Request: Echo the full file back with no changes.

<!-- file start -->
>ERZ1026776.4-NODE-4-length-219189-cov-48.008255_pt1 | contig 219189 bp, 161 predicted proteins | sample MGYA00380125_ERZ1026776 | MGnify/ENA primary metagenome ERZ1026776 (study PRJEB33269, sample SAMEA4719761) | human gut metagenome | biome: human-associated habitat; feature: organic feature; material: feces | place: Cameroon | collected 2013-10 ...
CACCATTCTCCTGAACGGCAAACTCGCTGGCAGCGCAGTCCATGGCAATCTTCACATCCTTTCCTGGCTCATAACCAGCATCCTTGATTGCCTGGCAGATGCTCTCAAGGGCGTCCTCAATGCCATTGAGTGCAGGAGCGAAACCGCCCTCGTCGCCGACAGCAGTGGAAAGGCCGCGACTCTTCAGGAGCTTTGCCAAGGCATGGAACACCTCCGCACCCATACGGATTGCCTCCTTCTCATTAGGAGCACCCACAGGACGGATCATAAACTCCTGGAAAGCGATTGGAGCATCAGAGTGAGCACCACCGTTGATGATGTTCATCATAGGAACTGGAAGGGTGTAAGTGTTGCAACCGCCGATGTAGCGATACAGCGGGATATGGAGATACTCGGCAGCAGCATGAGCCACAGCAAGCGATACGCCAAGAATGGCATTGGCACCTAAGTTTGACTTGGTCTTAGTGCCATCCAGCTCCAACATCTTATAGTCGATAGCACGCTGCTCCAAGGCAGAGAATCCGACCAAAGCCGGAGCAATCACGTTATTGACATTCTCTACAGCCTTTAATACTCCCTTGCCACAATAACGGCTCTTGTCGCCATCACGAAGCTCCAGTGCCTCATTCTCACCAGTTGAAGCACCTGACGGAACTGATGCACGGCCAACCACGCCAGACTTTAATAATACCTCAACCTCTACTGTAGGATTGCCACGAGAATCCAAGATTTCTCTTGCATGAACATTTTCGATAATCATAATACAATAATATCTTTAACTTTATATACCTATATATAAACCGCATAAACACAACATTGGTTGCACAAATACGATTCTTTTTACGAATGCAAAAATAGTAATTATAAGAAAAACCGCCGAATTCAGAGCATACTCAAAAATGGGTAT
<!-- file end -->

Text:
>ERZ1026776.4-NODE-4-length-219189-cov-48.008255_pt1 | contig 219189 bp, 161 predicted proteins | sample MGYA00380125_ERZ1026776 | MGnify/ENA primary metagenome ERZ1026776 (study PRJEB33269, sample SAMEA4719761) | human gut metagenome | biome: human-associated habitat; feature: organic feature; material: feces | place: Cameroon | collected 2013-10 ...
CACCATTCTCCTGAACGGCAAACTCGCTGGCAGCGCAGTCCATGGCAATCTTCACATCCTTTCCTGGCTCATAACCAGCATCCTTGATTGCCTGGCAGATGCTCTCAAGGGCGTCCTCAATGCCATTGAGTGCAGGAGCGAAACCGCCCTCGTCGCCGACAGCAGTGGAAAGGCCGCGACTCTTCAGGAGCTTTGCCAAGGCATGGAACACCTCCGCACCCATACGGATTGCCTCCTTCTCATTAGGAGCACCCACAGGACGGATCATAAACTCCTGGAAAGCGATTGGAGCATCAGAGTGAGCACCACCGTTGATGATGTTCATCATAGGAACTGGAAGGGTGTAAGTGTTGCAACCGCCGATGTAGCGATACAGCGGGATATGGAGATACTCGGCAGCAGCATGAGCCACAGCAAGCGATACGCCAAGAATGGCATTGGCACCTAAGTTTGACTTGGTCTTAGTGCCATCCAGCTCCAACATCTTATAGTCGATAGCACGCTGCTCCAAGGCAGAGAATCCGACCAAAGCCGGAGCAATCACGTTATTGACATTCTCTACAGCCTTTAATACTCCCTTGCCACAATAACGGCTCTTGTCGCCATCACGAAGCTCCAGTGCCTCATTCTCACCAGTTGAAGCACCTGACGGAACTGATGCACGGCCAACCACGCCAGACTTTAATAATACCTCAACCTCTACTGTAGGATTGCCACGAGAATCCAAGATTTCTCTTGCATGAACATTTTCGATAATCATAATACAATAATATCTTTAACTTTATATACCTATATATAAACCGCATAAACACAACATTGGTTGCACAAATACGATTCTTTTTACGAATGCAAAAATAGTAATTATAAGAAAAACCGCCGAATTCAGAGCATACTCAAAAATGGGTAT